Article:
Former police officer Derek Chauvin has been found guilty of George Floyd's murder.

Former Minneapolis police officer Derek Chauvin has been found guilty of killing George Floyd.

Chauvin, who pleaded not guilty in the trial, was found guilty of all three charges: second-degree unintentional murder, third-degree murder and second-degree manslaughter. 

The most serious of those charges, second-degree unintentional murder, carries a maximum sentence of 40 years.

Watch: Rev. Al Sharpton speaks at George Floyd's memorial. Post continues below.

Video via CBS.

The jury, which was made up of seven women and five men, deliberated for 10 hours before reaching a verdict.

After the verdict was read, Chauvin was taken away from the courtroom in handcuffs. Following the conviction, Chauvin's bail was revoked, meaning he will await sentencing in custody.

Outside the courtroom, Floyd's girlfriend, Courteney Ross reacted to the news, remembering her partner as: "Funny and silly and prayerful and a man of God."

"He was out of this world," she added.

Following the verdict, attorney Ben Crump and George Floyd's family released a statement.


"Today’s verdict goes far beyond this city and has significant implications for the country and even the world," the statement read.

"Painfully earned justice has arrived for George Floyd’s family and the community here in Minneapolis, but today’s verdict goes far beyond this city and has significant implications for the country and even the world.

"This case is a turning point in American history for accountability of law enforcement and sends a clear message we hope is heard clearly in every city and every state."


George Floyd died in the custody of Minneapolis police on May 25, 2020, after he was handcuffed for allegedly trying to use a fake $20 bill at a corner store. 

 Derek Chauvin listens as the verdict is read. Image: AAP.

Chauvin pinned Floyd to the ground with a knee on his neck for nine minutes, as the unarmed man gasped for air and pleaded: "I can't breathe."


The 46-year-old's death triggered protests across the United States, after a video of the incident circulated online, placing renewed emphasis on racial justice issues around the world.

As we await sentencing in eight weeks, here are the key moments from the Derek Chauvin trial.

George Floyd's girlfriend's emotional testimony.  

George Floyd's girlfriend, Courteney Ross. Image: AAP.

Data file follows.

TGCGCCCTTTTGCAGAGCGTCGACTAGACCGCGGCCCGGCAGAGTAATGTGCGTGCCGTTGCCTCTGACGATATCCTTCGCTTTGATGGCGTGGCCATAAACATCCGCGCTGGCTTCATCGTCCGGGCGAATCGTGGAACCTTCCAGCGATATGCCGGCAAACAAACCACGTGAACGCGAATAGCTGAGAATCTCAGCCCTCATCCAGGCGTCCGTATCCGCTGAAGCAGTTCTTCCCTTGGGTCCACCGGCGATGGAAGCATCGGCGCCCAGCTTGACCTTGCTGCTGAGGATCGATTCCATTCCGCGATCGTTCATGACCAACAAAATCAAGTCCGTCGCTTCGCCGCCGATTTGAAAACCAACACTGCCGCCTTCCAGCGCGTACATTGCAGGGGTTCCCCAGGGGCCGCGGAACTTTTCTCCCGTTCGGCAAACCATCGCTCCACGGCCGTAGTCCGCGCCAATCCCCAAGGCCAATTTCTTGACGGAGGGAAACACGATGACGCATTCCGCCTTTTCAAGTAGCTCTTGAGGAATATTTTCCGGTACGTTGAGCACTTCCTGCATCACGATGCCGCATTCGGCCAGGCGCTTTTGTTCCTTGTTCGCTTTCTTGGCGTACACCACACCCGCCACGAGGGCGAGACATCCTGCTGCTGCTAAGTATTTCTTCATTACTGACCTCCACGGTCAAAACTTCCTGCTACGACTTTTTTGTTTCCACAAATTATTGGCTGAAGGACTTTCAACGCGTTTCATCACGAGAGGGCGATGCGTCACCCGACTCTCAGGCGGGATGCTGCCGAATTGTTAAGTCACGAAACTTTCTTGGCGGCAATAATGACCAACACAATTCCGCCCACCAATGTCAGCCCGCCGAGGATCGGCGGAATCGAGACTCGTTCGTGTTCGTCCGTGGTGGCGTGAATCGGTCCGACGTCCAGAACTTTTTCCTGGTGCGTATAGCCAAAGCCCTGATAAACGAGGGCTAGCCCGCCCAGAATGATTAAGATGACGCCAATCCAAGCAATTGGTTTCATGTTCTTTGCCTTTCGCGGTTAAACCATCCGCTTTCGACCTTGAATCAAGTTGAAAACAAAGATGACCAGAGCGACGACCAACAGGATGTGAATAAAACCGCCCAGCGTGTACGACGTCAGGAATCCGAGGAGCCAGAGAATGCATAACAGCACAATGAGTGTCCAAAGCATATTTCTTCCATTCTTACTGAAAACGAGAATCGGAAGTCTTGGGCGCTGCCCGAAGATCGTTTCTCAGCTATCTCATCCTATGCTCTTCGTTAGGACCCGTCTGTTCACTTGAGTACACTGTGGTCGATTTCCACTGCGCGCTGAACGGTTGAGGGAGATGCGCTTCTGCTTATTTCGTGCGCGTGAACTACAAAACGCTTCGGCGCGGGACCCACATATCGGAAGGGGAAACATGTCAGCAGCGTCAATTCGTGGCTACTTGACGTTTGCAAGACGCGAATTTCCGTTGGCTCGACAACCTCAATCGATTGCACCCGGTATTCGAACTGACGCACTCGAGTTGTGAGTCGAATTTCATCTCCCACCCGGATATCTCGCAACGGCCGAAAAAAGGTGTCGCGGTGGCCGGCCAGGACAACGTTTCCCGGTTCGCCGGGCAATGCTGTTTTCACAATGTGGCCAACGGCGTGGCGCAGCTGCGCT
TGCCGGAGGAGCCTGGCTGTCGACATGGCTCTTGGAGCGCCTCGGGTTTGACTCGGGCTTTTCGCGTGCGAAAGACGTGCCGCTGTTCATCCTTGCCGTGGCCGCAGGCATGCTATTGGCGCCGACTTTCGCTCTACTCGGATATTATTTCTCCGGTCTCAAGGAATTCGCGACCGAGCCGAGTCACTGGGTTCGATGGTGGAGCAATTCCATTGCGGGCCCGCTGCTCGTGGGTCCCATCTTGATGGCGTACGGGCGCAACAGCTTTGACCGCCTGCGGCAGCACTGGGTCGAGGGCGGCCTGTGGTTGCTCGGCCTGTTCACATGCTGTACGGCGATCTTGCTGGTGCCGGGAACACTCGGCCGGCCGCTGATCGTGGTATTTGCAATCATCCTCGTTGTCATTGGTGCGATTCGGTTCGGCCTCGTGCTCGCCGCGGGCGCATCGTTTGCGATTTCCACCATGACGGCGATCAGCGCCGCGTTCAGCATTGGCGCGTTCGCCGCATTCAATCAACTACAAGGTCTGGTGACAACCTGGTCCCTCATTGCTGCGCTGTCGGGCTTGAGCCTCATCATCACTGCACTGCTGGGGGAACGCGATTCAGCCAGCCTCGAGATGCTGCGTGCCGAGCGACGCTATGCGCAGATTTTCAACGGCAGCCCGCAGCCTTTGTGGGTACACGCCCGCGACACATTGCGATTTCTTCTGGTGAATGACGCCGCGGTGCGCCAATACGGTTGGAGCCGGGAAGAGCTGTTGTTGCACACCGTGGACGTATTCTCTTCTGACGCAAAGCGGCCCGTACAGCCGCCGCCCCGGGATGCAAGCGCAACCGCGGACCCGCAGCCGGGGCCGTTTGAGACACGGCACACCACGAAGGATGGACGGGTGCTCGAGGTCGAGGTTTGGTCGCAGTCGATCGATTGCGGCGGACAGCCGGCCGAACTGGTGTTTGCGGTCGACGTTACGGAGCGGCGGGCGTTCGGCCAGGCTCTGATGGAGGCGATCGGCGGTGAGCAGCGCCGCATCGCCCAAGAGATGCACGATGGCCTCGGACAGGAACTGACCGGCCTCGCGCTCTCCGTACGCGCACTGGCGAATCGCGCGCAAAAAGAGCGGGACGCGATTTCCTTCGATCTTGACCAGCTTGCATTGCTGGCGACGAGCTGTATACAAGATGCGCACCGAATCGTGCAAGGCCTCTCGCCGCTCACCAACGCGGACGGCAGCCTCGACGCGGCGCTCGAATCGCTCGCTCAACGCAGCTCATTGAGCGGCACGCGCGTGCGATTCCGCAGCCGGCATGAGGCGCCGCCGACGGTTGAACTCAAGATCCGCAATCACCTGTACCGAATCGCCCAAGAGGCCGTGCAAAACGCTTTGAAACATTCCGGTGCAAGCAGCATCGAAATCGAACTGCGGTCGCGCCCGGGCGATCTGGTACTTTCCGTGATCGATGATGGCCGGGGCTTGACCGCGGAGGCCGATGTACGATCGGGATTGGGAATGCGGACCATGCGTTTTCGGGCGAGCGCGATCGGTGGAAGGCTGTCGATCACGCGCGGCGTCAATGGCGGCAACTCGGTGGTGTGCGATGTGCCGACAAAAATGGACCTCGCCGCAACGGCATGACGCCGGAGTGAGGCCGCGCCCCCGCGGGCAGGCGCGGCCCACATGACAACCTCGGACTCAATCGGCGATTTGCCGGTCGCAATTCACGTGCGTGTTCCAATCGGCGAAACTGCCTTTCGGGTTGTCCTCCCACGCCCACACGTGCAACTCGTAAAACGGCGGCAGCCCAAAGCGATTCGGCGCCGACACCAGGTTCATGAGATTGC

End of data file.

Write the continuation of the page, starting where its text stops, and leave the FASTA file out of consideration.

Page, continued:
In the first week of the trial, the courtroom heard from Courteney Ross, who was Floyd’s girlfriend at the time of his death. 


During her testimony, Ross recalled how they met in August 2017 at a Salvation Army homeless shelter, where Floyd worked as a security guard.

While waiting in the lobby to see the father of her son, tired after closing up the coffee shop where she worked, Floyd approached her.

"Floyd has this great, deep, southern voice, raspy," she said, "and he was, like, 'Sis, you ok, sis?'"

He sensed she felt alone, and offered to pray with her. 

The couple had their first kiss in the lobby that night and were together until his death.

Ross went on to explain Floyd's opioid addiction, sharing that they both took prescribed painkillers for their respective chronic pain condition and illegally obtained opioids after their prescriptions ran out.

They tried to stop using the drugs many times and sought out various treatments, she said, but they relapsed together as recently as March 2020.


"Our story, it’s a classic story of how many people get addicted to opioids," she said. 

"We both struggled from chronic pain. Mine was in my neck and his was in his back.

"We got addicted and tried really hard to break that addiction many times."

Derek Chauvin used "totally unnecessary" deadly force. 

Richard Zimmerman of the Minneapolis Police Department says Chauvin used "totally unnecessary" deadly force against George Floyd. Image: AAP. 


The longest-serving police officer in the Minneapolis Police Department, Lieutenant Richard Zimmerman, told the jury that Chauvin used "totally unnecessary" deadly force.